Brevity is Beautiful standard

Marty Nemko, a National Public Radio (NPR) host, offered the following “traffic light” strategy for maintaining a listener’s attention: Green Light. The listener likes us for the first 20 seconds, provided we’re on point. Yellow Light. The listener begins to lose interest at 30 seconds and wonders how long-winded we are going to be. Red Light. The listener has completely lost interest and attention at 40 seconds, and we’re now talking to ourselves. You’re Only Communicating if They’re Listening! For fun, use the timer on your phone to see how much you can say in just 20 seconds. It goes by quickly. However, practice makes perfect. The more concise we get, the more productive we are.

Continue Reading

One Simple Way to Manage People & Projects Better standard

Lawyers and legal professionals get paid to advise clients. Advising is a pro-active sport. It involves counseling, explaining and giving direction. So when it comes to managing projects and others, our natural tendency is to advise and direct. Unfortunately, it can result in lower performance and work quality. The reason is simple: the people doing the work want to feel engaged and invested in their efforts. Acting only as a cog in a wheel doesn’t produce that feeling. Sure, they will do the work assigned, but the question is whether they’ll do it as well and as quickly as possible.

Continue Reading

Super Lists Maximize Productivity standard

Our brains love lists. Belle Beth Cooper nicely summed it up by saying, “We pack all the madness and ambiguity of life into a structured form of writing. In short, making lists is a great way to increase our overall happiness and feel less overwhelmed.” (The Surprising History of the To-Do List and How to Design One That Actually Works, Buffer, October 13, 2013) What if more productivity could be coaxed from the lowly to-do list? What if super lists existed?

Continue Reading

Food for Thought – Work Smarter, Not Harder standard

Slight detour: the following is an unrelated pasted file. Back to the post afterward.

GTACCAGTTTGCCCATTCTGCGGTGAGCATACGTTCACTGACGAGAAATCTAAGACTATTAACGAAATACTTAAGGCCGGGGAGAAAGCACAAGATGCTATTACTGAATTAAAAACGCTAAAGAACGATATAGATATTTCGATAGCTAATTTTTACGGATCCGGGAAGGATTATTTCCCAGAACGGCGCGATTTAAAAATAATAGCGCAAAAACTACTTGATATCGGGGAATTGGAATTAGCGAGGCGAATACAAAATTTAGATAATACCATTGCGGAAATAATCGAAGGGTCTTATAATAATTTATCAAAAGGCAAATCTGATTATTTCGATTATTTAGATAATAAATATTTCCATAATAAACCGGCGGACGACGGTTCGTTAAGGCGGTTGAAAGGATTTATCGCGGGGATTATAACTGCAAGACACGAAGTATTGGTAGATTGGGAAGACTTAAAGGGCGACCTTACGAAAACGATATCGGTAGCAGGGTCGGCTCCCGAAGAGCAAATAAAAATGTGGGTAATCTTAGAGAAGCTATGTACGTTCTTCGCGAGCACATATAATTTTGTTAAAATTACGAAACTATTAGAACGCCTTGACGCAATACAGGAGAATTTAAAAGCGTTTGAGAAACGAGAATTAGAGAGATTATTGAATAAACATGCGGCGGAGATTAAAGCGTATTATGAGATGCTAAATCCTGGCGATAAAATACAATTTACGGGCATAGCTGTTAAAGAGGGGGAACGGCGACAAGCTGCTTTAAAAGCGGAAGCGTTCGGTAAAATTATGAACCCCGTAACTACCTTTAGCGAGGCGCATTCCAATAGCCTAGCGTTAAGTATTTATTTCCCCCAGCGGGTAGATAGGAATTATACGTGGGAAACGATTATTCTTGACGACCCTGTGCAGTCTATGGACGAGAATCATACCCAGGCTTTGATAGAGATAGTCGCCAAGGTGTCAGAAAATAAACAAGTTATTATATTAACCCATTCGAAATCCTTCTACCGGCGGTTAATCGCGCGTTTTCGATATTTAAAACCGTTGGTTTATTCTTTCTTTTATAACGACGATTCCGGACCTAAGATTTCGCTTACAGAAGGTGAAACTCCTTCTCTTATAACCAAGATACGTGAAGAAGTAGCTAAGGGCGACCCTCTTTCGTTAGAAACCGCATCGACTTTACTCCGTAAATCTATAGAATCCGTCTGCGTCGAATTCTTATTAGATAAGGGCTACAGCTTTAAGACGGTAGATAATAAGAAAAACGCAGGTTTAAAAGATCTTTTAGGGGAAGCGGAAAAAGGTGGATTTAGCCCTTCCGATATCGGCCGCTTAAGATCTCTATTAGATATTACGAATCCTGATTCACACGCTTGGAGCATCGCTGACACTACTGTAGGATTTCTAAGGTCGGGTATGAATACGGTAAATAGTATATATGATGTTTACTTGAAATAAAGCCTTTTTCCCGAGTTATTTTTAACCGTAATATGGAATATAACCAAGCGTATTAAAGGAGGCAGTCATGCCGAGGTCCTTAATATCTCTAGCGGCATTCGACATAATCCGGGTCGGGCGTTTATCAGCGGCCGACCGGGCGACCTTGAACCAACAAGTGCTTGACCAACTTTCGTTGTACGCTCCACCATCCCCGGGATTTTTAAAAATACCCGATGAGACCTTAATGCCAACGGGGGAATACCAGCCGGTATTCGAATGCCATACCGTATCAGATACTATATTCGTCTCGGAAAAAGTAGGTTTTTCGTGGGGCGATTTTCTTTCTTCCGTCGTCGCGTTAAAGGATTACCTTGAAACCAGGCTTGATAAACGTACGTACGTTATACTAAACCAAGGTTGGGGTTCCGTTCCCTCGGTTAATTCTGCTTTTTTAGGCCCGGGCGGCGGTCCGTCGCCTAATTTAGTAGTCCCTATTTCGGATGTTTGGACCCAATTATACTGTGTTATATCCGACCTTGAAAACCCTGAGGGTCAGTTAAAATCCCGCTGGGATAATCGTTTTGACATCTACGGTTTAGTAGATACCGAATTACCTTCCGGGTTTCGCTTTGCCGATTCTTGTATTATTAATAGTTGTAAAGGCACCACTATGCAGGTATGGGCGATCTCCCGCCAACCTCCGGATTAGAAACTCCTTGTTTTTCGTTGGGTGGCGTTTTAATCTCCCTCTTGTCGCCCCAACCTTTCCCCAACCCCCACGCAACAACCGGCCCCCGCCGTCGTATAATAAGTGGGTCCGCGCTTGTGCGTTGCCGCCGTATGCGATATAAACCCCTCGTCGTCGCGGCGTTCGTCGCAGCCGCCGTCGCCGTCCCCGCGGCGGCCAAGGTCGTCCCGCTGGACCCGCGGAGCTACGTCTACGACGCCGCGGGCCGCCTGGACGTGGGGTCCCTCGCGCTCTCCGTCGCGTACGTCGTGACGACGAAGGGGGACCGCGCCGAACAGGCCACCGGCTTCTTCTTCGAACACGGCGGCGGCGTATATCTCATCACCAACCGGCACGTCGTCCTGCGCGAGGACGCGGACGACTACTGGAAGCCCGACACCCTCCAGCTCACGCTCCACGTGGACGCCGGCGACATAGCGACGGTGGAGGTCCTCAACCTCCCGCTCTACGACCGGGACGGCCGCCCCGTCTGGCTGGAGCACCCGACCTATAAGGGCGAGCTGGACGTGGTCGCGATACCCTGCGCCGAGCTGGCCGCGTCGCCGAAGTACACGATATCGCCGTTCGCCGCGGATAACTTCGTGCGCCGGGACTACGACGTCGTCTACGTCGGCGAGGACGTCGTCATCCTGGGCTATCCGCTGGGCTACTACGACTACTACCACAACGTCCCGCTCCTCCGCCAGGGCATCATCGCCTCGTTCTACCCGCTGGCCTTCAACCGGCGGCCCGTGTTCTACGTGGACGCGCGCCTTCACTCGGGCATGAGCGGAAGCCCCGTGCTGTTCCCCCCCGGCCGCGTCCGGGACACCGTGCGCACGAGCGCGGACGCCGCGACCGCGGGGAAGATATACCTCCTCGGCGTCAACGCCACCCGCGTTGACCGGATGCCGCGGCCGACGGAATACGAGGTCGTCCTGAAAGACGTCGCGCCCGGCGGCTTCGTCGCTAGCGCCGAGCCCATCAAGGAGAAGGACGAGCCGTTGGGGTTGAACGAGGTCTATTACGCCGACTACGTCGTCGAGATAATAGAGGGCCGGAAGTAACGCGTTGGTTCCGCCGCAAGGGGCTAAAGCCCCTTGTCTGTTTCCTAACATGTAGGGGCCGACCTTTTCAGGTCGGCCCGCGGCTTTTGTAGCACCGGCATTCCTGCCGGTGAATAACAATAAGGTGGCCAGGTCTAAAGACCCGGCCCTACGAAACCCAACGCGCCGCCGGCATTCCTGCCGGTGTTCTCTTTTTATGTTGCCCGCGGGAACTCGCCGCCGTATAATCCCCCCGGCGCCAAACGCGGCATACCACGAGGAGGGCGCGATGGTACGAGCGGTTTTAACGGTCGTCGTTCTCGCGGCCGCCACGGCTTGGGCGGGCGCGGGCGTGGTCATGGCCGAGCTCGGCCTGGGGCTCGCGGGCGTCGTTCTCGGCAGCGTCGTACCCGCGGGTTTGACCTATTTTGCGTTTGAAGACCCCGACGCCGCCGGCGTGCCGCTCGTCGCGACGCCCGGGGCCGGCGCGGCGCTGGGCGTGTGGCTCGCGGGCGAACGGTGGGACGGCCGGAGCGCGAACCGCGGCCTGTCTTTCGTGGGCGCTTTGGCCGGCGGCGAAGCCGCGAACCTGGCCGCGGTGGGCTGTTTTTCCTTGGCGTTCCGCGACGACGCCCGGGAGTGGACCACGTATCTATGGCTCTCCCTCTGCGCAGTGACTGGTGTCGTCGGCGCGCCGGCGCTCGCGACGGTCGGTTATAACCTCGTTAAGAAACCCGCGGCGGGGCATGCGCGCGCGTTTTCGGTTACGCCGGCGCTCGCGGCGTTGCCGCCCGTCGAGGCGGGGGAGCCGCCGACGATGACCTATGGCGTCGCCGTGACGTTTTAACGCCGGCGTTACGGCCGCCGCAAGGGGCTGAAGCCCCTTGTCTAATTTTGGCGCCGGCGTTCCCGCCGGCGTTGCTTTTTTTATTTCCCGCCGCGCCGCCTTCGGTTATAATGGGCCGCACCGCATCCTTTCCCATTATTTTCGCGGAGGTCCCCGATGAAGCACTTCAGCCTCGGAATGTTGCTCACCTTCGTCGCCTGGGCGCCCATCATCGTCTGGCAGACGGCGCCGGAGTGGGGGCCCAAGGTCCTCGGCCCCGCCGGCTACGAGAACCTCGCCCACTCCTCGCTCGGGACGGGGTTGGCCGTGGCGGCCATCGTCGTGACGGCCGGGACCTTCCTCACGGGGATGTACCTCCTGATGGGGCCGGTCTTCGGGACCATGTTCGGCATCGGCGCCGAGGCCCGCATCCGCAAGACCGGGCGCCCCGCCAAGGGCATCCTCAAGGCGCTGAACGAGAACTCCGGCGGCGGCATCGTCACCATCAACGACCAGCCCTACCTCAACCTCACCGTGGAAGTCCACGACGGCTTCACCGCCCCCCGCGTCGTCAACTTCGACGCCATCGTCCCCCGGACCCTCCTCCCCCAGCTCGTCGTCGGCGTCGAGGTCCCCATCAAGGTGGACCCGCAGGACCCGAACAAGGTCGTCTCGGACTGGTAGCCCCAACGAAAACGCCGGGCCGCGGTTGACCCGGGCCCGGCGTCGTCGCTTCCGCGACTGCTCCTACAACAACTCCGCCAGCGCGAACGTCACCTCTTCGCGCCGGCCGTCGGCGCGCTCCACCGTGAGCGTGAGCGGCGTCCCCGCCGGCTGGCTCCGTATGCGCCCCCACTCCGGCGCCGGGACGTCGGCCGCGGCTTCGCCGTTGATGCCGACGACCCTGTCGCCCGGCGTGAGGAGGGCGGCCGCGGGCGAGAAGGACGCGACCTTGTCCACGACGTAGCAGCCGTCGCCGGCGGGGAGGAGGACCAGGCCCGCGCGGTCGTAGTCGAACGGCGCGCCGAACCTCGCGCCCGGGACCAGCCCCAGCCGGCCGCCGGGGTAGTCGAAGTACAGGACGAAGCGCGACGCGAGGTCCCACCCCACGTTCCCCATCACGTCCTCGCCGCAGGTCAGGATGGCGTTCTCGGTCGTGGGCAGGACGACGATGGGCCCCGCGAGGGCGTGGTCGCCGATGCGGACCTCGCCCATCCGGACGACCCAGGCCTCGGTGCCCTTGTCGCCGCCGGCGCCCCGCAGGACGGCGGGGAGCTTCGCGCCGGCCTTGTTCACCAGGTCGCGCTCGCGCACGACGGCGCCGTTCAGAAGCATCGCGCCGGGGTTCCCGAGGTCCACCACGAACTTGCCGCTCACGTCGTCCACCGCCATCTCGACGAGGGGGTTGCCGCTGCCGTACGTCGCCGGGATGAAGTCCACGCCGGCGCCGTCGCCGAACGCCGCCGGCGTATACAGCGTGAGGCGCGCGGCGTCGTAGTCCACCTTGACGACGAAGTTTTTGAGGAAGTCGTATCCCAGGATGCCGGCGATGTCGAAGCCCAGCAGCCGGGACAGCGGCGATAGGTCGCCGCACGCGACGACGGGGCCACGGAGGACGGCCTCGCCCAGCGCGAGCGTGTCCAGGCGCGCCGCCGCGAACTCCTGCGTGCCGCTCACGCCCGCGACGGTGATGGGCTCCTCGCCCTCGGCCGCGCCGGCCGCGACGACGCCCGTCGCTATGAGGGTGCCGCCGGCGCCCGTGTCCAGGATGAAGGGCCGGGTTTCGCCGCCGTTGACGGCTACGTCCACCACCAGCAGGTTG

Walgreens Drives Productivity The Sunday paper contained an insert produced by Walgreens. It listed ways to boost brain power. Five of the suggestions focused on the food we eat. Avocados contain medium-chain fatty acids, which increase our brainpower by reducing inflammation. Fish contains omega-3 fatty acids, which boost memory by spurring structural brain changes. Wine & Peanuts both contain the cognition-boosting antioxidant resveratrol. Coffee facilitates memory for up to twenty-four hours, and it only takes one cup to achieve this result. Dark Chocolate is a good source of mood-enhancing polypenols. Easy to Do for a Lasting Result What’s great about this list is that all those foods are readily available and easy to include in our diet. Worth a shot, dontcha think?

Continue Reading

What I Learned About Email While on Vacation standard

The Epic Montana Adventure Our 2015 summer vacation took four of us through the wilds of western Montana. We camped in the southern reaches of the Bitterroot Valley before traversing deep into the Ruby River outback. We enjoyed Yellowstone National Park next. Our return path took us through Bozeman before heading north back to Whitefish. Internet connectivity was sporadic throughout the trip, with the longest disconnection occurring for 72 hours. Valuable lessons were learned about our connected lives. Observations on Modern Connected Lifestyles

Continue Reading

Two Flavors of Email – Open & Closed standard

Email use continues its upward climb. The Radicati Group recently reported that email is growing at five percent per year and will to do so through 2019. Though growth is slowing, the existing volume makes any increase problematic. Sorting through email takes a lot of time each day, and keeping track of what needs our attention is overwhelming. What if there was a quick and easy way to decide what to do with every email?

Continue Reading

Optimism: It’s Why We’re Late standard

The Dark Side of Optimism Whoda thunk that something so positive could have a dark side? That’s right. Optimism, the feel-good feeling, the basis for the entire self-help industry, the underlying principle of the smiley face can be harmful. Now, I’m not having “a case of the Mondays,” cuz it’s Thursday. I ask only that you consider the evidence. Would Optimism Please Take the Stand We’ll dispense with the pleasantries, Optimism. Is it not true that you Conspire to make people think their next meeting is “just two floors down?” Encourage people to do one more thing before heading out? Convince people that traffic is never bad this time of day? Guilty on all counts!

Continue Reading

This is a unique website which will require a more modern browser to work!

Please upgrade today!